Available this coming week on DVD, “Mission Impossible: Ghost Protocol” is the fourth in the movie versions of the popular TV series of yesteryear. For my money, it’s the best so far, mainly because it contains what its forerunners notably lacked: humor. Director Brad Bird and screenwriters Josh Applebaum and Andre Nemec mix just enough laughs into the standard IM mixture of action and espionage to keep us engaged. Add in cinematographer Robert Elswit’s imaginative work in a variety of spectacular settings and you have a dilly of a Big Holiday Movie.
Aside from series star (and co-producer) Tom Cruise, the film features a nice performance by two-time Oscar nominee Jeremy Renner and an understated turn by Brit comic Simon Pegg, who delivers most of the laugh lines. Aside from a couple of vignettes, Cruise’s Ethan Hunt is the only returning character, and starting from almost scratch turns out to have a been a good move, perhaps a franchise-saving one. In particular, Pegg, playing a techno-nerd whose wish to become a field operative comes true, deserves even more screen time should we have yet more sequels.
This one starts off with a literal bang, as the Kremlin blows up while the IMF crew is attempting to steal a file out of the Russian archives. When it turns out that they have been set up to take the fall for this potentially war-starting catastrophe, the Secretary (Tom Wilkinson) informs them he is activating “Ghost Protocol,” under which the department will disavow them—thus realizing the nightmare scenario envisioned at the beginning of each TV episode. As they struggle in isolation to regain their good rep—and not incidentally save the world from nuclear annihilation—Cruise and Co. tear off around the world. The mandatory chase sequences get some twists, one taking place in a sandstorm in Dubai and another in a traffic jam in Mumbai. There are the equally obligatory masks (the dream of Pegg’s character), hi-tech gadgetry, and nefarious villains, of course. And Michael Giacchino’s clever renditions of Lalo Schiffrin’s familiar theme song will please long-time fans who listen carefully.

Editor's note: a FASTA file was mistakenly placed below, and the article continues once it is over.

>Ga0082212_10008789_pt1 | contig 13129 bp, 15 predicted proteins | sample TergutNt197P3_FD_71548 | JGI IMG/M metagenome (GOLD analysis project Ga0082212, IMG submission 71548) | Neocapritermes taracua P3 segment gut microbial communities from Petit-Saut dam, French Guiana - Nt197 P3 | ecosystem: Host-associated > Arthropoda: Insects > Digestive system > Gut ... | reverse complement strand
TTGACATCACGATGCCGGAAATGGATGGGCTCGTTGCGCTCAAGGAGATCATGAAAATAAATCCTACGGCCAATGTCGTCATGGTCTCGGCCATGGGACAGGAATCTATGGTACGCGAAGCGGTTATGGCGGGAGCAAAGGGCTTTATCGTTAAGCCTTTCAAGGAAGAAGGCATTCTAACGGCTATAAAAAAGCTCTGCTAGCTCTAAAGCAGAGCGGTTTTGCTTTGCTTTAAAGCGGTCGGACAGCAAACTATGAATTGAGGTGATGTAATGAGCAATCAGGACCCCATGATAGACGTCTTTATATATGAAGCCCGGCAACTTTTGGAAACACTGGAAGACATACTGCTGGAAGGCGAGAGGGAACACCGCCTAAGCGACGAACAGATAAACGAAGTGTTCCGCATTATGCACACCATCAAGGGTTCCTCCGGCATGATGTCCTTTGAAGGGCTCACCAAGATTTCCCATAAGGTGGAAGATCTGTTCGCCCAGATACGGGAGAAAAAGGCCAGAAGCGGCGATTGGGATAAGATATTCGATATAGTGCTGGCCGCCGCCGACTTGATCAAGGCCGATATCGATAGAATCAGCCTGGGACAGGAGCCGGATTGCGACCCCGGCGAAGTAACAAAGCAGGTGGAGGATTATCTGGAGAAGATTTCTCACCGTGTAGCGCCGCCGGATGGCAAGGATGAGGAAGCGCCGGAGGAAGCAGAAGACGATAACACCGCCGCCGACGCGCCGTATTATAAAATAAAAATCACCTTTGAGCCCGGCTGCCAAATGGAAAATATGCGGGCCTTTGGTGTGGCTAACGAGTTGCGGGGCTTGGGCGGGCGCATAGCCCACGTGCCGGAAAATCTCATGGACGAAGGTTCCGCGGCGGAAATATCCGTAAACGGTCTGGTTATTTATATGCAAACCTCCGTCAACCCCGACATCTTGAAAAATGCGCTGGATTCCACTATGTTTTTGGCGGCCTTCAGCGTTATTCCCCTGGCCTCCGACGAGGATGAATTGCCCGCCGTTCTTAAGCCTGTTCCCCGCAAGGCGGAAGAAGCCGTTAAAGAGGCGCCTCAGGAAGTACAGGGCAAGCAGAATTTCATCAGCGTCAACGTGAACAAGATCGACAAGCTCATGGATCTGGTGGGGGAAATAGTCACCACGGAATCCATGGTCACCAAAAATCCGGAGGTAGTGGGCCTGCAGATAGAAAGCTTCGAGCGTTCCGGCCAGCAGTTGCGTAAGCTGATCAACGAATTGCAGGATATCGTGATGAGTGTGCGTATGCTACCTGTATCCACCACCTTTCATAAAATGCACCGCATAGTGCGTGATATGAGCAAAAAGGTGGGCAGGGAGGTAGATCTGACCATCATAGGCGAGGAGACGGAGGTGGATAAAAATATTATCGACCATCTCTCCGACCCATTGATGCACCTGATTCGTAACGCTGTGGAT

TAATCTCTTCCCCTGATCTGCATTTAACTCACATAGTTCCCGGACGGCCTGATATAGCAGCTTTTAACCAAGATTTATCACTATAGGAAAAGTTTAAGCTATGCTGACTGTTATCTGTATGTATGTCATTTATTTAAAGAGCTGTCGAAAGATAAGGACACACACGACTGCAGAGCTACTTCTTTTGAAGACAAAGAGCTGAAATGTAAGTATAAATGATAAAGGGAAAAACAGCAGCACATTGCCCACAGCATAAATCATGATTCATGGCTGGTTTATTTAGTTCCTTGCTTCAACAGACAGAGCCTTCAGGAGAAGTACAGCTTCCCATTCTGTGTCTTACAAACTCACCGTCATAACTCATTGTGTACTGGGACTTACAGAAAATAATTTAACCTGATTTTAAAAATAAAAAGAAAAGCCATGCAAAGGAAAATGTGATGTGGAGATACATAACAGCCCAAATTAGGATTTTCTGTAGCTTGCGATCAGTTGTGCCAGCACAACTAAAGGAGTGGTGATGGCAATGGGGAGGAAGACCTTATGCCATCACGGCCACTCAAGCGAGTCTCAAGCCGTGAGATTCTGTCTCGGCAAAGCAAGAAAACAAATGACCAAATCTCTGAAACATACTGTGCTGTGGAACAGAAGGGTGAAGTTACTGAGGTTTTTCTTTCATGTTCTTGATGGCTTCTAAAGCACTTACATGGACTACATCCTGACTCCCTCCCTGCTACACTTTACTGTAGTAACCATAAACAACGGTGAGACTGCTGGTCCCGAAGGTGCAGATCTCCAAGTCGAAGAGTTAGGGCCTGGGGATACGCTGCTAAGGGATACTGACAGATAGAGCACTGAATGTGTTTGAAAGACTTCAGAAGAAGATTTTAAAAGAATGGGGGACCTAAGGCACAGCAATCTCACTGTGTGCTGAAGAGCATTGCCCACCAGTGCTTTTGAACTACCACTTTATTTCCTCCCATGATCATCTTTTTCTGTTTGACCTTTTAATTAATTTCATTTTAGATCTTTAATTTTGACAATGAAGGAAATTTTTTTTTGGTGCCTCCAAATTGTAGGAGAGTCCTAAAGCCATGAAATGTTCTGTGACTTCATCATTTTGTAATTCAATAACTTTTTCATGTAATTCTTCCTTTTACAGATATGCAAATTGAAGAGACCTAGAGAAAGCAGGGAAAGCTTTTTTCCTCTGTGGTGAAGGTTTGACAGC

There’s not a whole lot of point in detailing the plot because, well, that’s not the point, is it? The character that Remmer plays—a desk-bound analyst—provides some helpful internal summaries at several points: these insertions help us to figure out where we are and what might be coming. (Remmer seems at first to be cast against type, but he later reveals himself to be the same tough guy he was in “The Hurt Locker” and “The Town.”) Paula Patton provides the female eye candy in this Bondesque story, and Nyquist makes a satisfactory, if somewhat incredible, arch villain, a mad scientist bent on the destruction of Life As We Know It.
“MI: IV” is rated “PG-13” for “intense action and violence”; it feels pretty tame in this video-game culture that surrounds us. The pace never lets up from the opening frames, in which a prison break occurs to the accompaniment of Dean Martin singing “Ain’t That a Kick in the Head?” The stunts are as breathtaking as ever, including some that wryly allude to the previous numbers in the series, and Bird has inserted humor into these cliffhanger moments, providing necessary comic relief. In short, young and old should enjoy this latest iteration of a venerable franchise.